What do hockey prospects Brooks Orpik, Krys Kolanos, Alexander Frolov, Anton Volchenkov, David Hale, Brad Boyes, Steve Ott, and Brian Sutherby all have in common? If you guessed that they were all chosen in the 2000 NHL Entry Draft, you would, of course, be correct. More importantly, at least to Buffalo Sabres’ fans, is the fact that these were some of the more impressive prospects chosen after Buffalo selected Artem Kriukov with the 15th pick in the Draft.
Kriukov was an intriguing package of skills leading up to the 2000 Draft, with his main failing being a serious concussion that caused Artem to have his rating downgraded on several NHL team’s draft lists. Buffalo’s Director of Player Personnel Don Luce and his scouting staff saw Artem play on 15 different occasions following his injury, with Luce stating his satisfaction with the big Russian’s recovery.
Unfortunately, it appears that Luce and Company didn’t bother to measure Artem’s hockey skills, which at this point are non-existent.
Currently, Artem appears to be in hockey limbo, having yet to play a game in the 02-03 season for defending Russian Superleague champion Yaroslavl. There are reports that the 20-year-old center has been skating with the club, but he has not been able to crack the lineup of a team that appears to be making another run at a championship. Other reports have indicated that Kriukov has been seen practicing with Yaroslavl 2, a team in that same organization, but in a lower league. It does not appear that Artem has played for this lower team, however, nor does it appear that injuries are a factor in Kriukov’s inactivity.
One bit of news that isn’t surprising is that Buffalo’s hockey department is not pleased with Kriukov’s lack of progress. Adding to their disappointment is the fact that the Sabres must decide whether or not they want to sign Artem by the signing deadline next June. Between Kriukov’s lack of playing time the past two seasons, as well as his lack of productivity since his selection by the Sabres, the decision to sign Artem will be a difficult one. To not sign him would be an admission that the team wasted one of their highest draft positions in recent years, whereas signing Kriukov, only to see him flop, would represent a waste of money by a club that is currently cash-starved. Tough choices, indeed.
Elsewhere in Russia, the news is only slightly better for another of Buffalo’s selections in the 2000 Draft. Defenseman Denis Denisov has moved from Krylia Sovetov (Soviet Wings) to Salavat Yulaev Ufa, where he is taking a regular shift. In 18 games, Denisov has picked up four assists and two PIMs. Denis is said to be a solid, but smallish, defenseman who could eventually provide the Sabres with some defensive depth. He is another prospect that must be signed by the Sabres before the June 1st deadline.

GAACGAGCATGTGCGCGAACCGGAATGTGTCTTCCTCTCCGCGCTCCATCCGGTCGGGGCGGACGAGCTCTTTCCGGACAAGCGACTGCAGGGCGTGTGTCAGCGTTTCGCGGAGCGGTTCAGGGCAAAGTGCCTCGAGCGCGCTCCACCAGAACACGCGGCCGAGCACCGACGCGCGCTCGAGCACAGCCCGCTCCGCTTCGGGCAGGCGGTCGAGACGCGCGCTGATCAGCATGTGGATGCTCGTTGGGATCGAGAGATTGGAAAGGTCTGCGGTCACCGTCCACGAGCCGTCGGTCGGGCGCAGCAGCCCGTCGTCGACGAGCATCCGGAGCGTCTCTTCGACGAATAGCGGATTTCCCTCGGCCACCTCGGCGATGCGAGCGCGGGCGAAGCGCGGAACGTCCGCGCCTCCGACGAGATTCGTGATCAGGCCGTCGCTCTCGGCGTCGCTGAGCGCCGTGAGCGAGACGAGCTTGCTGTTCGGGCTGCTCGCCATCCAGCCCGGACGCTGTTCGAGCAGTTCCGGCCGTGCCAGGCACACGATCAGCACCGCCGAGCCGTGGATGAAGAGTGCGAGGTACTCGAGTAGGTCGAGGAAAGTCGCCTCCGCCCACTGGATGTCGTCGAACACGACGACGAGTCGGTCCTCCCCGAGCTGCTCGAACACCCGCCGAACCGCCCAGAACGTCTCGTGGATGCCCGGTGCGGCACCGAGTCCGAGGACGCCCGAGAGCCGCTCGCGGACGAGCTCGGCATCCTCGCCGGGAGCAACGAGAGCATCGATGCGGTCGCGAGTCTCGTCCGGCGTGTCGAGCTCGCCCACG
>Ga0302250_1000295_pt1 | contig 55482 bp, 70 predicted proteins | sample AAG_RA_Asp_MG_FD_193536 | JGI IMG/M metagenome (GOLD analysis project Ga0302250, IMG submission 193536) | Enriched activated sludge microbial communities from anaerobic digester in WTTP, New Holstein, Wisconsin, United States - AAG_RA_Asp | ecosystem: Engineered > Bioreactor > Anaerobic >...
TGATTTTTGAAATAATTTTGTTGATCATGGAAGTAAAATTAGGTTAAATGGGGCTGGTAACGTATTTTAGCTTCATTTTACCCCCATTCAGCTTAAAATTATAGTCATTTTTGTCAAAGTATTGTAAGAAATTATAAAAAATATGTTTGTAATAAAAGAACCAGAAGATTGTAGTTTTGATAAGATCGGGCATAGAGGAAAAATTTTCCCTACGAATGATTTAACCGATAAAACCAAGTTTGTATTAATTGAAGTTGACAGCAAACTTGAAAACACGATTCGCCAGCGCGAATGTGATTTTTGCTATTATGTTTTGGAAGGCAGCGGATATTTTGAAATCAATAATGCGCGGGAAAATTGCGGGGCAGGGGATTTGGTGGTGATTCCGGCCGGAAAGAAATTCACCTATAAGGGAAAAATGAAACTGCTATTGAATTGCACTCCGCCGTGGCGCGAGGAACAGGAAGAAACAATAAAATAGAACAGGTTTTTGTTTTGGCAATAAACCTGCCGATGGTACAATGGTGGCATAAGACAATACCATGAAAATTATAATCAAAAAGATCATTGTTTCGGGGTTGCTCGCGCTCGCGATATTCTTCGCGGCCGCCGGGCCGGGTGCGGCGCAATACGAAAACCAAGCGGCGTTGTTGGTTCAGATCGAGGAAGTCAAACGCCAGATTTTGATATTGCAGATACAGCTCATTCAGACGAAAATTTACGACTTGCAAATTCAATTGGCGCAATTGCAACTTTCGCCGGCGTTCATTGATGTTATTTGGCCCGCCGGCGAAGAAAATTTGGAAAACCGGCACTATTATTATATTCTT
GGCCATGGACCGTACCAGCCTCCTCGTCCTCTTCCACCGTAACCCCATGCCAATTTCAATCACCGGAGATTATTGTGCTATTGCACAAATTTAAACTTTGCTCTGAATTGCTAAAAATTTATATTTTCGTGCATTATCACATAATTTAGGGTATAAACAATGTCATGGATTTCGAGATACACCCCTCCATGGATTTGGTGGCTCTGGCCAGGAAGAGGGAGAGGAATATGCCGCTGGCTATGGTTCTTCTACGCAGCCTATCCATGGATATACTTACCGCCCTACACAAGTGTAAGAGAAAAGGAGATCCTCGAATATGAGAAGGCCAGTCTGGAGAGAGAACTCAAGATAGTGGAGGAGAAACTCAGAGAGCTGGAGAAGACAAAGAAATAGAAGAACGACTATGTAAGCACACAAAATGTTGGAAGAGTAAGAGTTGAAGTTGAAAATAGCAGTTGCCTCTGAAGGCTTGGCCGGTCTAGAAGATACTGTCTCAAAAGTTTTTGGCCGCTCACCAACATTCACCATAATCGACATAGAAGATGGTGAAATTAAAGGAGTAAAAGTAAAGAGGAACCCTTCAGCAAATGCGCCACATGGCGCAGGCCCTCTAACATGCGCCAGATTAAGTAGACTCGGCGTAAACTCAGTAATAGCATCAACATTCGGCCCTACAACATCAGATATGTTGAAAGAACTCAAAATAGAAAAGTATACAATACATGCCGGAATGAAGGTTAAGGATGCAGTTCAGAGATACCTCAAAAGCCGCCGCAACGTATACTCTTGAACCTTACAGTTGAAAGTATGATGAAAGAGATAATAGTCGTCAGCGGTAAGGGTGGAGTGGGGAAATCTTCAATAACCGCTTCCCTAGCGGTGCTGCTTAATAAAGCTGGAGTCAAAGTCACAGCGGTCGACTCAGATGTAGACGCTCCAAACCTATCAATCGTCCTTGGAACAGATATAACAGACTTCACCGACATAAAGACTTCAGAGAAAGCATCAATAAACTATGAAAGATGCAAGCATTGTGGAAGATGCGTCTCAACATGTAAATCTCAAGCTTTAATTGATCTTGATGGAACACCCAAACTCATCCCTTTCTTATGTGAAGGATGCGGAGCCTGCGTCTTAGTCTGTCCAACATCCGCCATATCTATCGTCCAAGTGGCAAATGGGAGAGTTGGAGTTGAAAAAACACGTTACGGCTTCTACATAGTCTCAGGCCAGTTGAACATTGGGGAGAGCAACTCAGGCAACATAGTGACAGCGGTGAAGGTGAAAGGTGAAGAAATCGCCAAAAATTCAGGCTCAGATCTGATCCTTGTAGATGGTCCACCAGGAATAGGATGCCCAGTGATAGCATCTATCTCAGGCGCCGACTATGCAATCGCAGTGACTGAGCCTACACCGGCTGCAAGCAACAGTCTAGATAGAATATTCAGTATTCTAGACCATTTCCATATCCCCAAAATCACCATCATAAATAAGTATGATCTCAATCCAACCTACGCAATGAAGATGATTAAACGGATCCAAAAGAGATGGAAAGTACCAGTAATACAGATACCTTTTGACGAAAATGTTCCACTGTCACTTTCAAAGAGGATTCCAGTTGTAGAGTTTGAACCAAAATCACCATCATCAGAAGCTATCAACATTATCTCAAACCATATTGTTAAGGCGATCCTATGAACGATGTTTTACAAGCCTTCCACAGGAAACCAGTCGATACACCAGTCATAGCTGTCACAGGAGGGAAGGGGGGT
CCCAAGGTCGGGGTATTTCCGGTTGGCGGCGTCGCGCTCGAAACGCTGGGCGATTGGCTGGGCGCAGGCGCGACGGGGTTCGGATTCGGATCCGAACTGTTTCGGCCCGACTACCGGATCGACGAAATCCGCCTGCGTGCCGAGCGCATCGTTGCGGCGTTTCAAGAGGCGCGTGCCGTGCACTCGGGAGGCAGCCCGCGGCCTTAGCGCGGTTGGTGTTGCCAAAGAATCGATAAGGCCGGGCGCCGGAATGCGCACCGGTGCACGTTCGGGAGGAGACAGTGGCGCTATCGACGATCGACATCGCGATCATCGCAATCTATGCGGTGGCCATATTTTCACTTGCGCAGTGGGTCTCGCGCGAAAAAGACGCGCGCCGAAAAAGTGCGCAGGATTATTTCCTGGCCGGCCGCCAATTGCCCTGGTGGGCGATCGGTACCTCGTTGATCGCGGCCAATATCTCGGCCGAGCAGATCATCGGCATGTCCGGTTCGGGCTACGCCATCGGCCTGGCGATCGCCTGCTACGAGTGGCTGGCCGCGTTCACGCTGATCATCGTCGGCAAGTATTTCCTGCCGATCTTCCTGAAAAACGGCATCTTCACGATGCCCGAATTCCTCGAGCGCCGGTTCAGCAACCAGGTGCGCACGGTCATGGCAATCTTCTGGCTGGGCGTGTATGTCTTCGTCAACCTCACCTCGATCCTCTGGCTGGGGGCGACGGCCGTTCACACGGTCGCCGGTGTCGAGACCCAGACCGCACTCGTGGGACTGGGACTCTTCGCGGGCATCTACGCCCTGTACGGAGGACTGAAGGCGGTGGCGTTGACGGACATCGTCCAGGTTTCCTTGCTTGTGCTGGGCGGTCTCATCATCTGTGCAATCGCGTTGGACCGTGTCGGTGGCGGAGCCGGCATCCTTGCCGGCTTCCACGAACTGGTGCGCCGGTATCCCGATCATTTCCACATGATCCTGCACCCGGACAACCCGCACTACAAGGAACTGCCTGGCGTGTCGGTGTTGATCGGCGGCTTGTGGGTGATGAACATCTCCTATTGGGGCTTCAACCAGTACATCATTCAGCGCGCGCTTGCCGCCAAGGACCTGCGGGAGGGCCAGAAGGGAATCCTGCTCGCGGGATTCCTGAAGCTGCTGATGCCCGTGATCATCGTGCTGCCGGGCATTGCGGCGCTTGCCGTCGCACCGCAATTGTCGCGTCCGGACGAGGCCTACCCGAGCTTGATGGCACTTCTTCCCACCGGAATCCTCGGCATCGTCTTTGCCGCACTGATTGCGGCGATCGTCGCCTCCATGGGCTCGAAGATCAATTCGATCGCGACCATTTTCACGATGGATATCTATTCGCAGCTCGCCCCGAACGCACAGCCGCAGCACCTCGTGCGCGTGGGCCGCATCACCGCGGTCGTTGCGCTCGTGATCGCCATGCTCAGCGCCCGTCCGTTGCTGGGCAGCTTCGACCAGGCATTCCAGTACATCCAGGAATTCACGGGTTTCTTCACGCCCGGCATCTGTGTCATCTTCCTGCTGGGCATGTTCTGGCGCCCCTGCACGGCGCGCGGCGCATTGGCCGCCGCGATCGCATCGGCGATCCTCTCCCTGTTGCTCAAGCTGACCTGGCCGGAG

Buffalo’s lone Russian choice in the 2002 Draft, Maxim Sheviev, is currently leading a nomadic existence. Max left the Elektrostal organization to tryout with Ak Bars Kazan of the Superleague, then moved over to Amur Khabarovsk to attempt to make their roster. If the tryout with Amur Khabarovsk doesn’t work out, Sheviev will probably wind up where he started, with Elektrostal. It does not appear as if Maxim has appeared in any Superleague games, but he may have some High League games under his belt.
The last of Buffalo’s Russian prospects, Vasily Bizyayev, is still trying to make it in the Superleague. Vasily’s team of last season, CSKA Moscow, combined with another Superleague team (HC Moscow), with several players, including Bizyayev, being left on the outside looking in. Vasily is trying out with St. Petersburg of the Superleague, so he may get another opportunity to prove himself at the top level. Regardless, it is doubtful that Buffalo will sign this 2000 selection next June.
Moving to the Czech Republic, the Sabres currently have three prospects playing at various levels of the Czech development system. 2002 fourth round pick Jakub Hulva, who was recently profiled in an article by Hockey’s Future Czech Editor Robert Neuhauser, has played for both Vitkovice of the top Czech league and Opava in the lower, Division I league. Hulva hasn’t registered points in either league, where he has faced mostly older competition. Jakub has also played for the Czech Republic in the Four Nations tournament, and is hoping to land a spot on the Czech Republic’s 2003 World Junior entry.
Two of Buffalo’s 2001 draft choices, Michal Vondrka and Marek Dubec, are currently playing in the Czech Republic’s top league. Vondrka is playing for Budejovice, where he has tallied one assist and 2 PIMs in 11 games. Dubec, who has moved up to Vsetin of the Extraleague, has picked up just one assist, as well, to go along with 2 PIMs.
The final European prospect for Buffalo is the Swedish defenseman Calle Aslund, who plays for the Huddinge hockey club. Calle currently plays for Huddinge’s Allsvenskan team, which is a step below the top league. Aslund has one goal in 13 games, while picking up 26 PIMs in those 13 contests. Calle also appeared in two games for Huddinge’s junior team, where he picked up two assists and two PIMs.
Thanks to Jake Dole for providing information on the Russian prospects.